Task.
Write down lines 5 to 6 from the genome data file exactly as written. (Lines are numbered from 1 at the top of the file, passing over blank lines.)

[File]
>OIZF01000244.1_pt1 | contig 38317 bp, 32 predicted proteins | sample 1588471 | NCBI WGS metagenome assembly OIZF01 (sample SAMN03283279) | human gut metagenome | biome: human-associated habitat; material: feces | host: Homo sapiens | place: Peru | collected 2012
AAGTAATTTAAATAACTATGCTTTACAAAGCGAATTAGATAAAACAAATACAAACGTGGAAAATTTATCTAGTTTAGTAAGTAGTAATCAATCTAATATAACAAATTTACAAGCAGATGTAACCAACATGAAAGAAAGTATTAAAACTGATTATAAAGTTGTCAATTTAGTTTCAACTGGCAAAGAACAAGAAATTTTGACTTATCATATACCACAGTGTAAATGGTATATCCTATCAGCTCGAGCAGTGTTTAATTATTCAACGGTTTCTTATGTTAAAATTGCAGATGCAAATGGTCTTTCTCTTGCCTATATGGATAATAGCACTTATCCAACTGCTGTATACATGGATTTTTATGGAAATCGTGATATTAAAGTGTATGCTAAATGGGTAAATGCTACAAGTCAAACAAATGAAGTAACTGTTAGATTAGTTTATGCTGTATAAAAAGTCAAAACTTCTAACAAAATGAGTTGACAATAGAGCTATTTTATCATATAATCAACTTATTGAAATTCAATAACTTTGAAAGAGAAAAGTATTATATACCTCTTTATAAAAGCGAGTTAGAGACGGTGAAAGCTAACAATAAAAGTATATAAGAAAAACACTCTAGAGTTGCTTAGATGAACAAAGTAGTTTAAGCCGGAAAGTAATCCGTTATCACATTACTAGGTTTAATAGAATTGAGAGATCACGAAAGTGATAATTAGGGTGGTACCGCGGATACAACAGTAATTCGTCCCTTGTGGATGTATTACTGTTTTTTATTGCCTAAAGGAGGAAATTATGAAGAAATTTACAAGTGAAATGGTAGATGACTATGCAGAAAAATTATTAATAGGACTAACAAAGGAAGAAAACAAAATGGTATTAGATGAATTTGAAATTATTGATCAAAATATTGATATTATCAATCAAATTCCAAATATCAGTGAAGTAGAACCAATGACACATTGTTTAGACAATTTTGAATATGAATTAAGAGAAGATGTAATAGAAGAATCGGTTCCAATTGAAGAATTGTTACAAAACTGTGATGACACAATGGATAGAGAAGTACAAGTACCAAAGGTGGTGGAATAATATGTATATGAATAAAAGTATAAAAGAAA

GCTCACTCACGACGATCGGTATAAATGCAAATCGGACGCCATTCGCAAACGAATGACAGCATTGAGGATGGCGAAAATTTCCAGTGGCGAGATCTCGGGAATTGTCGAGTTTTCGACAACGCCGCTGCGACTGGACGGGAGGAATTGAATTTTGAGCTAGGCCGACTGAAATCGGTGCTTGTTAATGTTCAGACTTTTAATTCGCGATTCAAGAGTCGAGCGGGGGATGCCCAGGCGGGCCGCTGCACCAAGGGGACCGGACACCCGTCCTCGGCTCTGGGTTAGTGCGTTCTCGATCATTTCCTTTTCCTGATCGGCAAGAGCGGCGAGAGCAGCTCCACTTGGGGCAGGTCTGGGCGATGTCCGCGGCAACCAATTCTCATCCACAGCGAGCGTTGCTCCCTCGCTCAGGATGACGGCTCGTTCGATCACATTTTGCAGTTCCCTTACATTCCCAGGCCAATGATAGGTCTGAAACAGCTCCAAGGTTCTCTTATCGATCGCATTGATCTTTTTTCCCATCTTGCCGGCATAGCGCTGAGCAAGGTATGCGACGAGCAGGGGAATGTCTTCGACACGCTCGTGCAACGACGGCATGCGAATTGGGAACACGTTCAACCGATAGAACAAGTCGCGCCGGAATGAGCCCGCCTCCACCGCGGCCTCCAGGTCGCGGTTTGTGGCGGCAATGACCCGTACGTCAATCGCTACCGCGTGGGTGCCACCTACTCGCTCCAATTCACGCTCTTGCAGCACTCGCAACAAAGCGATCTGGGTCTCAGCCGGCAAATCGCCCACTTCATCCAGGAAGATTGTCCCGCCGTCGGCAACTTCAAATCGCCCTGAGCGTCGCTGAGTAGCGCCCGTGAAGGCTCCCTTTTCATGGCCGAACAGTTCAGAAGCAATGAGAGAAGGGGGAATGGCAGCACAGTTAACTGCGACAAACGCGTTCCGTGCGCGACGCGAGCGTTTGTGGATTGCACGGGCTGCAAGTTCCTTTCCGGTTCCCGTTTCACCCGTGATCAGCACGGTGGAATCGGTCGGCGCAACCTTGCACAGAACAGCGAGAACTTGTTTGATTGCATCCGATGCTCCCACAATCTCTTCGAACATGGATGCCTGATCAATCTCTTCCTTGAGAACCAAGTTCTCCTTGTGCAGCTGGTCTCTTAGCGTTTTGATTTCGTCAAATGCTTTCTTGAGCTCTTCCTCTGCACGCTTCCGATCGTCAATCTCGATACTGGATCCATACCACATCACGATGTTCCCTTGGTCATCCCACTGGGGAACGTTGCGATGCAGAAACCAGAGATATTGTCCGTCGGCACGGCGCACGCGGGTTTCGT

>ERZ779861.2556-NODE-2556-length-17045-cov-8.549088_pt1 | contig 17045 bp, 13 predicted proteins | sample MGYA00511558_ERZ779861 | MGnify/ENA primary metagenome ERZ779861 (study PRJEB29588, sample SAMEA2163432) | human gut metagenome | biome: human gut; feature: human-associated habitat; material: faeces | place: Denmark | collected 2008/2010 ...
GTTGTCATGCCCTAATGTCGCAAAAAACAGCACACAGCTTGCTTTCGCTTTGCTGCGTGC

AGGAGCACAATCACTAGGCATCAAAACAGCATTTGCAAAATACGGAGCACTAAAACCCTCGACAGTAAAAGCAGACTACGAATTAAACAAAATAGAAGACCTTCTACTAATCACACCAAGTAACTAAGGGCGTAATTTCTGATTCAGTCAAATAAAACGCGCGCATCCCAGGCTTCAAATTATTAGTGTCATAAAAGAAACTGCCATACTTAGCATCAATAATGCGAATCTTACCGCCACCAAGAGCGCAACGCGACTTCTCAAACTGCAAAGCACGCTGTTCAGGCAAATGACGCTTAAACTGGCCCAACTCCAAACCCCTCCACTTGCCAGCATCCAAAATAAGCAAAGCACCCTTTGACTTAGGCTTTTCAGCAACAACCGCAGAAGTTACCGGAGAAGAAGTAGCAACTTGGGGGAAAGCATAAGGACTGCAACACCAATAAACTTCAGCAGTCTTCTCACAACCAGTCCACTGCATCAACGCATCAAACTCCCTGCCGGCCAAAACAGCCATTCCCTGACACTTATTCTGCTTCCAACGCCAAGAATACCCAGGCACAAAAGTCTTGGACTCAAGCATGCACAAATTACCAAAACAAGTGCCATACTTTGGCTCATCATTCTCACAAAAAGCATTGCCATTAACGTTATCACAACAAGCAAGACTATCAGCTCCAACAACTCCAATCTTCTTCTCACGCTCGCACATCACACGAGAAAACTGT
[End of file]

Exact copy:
GTTGTCATGCCCTAATGTCGCAAAAAACAGCACACAGCTTGCTTTCGCTTTGCTGCGTGC

AGGAGCACAATCACTAGGCATCAAAACAGCATTTGCAAAATACGGAGCACTAAAACCCTCGACAGTAAAAGCAGACTACGAATTAAACAAAATAGAAGACCTTCTACTAATCACACCAAGTAACTAAGGGCGTAATTTCTGATTCAGTCAAATAAAACGCGCGCATCCCAGGCTTCAAATTATTAGTGTCATAAAAGAAACTGCCATACTTAGCATCAATAATGCGAATCTTACCGCCACCAAGAGCGCAACGCGACTTCTCAAACTGCAAAGCACGCTGTTCAGGCAAATGACGCTTAAACTGGCCCAACTCCAAACCCCTCCACTTGCCAGCATCCAAAATAAGCAAAGCACCCTTTGACTTAGGCTTTTCAGCAACAACCGCAGAAGTTACCGGAGAAGAAGTAGCAACTTGGGGGAAAGCATAAGGACTGCAACACCAATAAACTTCAGCAGTCTTCTCACAACCAGTCCACTGCATCAACGCATCAAACTCCCTGCCGGCCAAAACAGCCATTCCCTGACACTTATTCTGCTTCCAACGCCAAGAATACCCAGGCACAAAAGTCTTGGACTCAAGCATGCACAAATTACCAAAACAAGTGCCATACTTTGGCTCATCATTCTCACAAAAAGCATTGCCATTAACGTTATCACAACAAGCAAGACTATCAGCTCCAACAACTCCAATCTTCTTCTCACGCTCGCACATCACACGAGAAAACTGT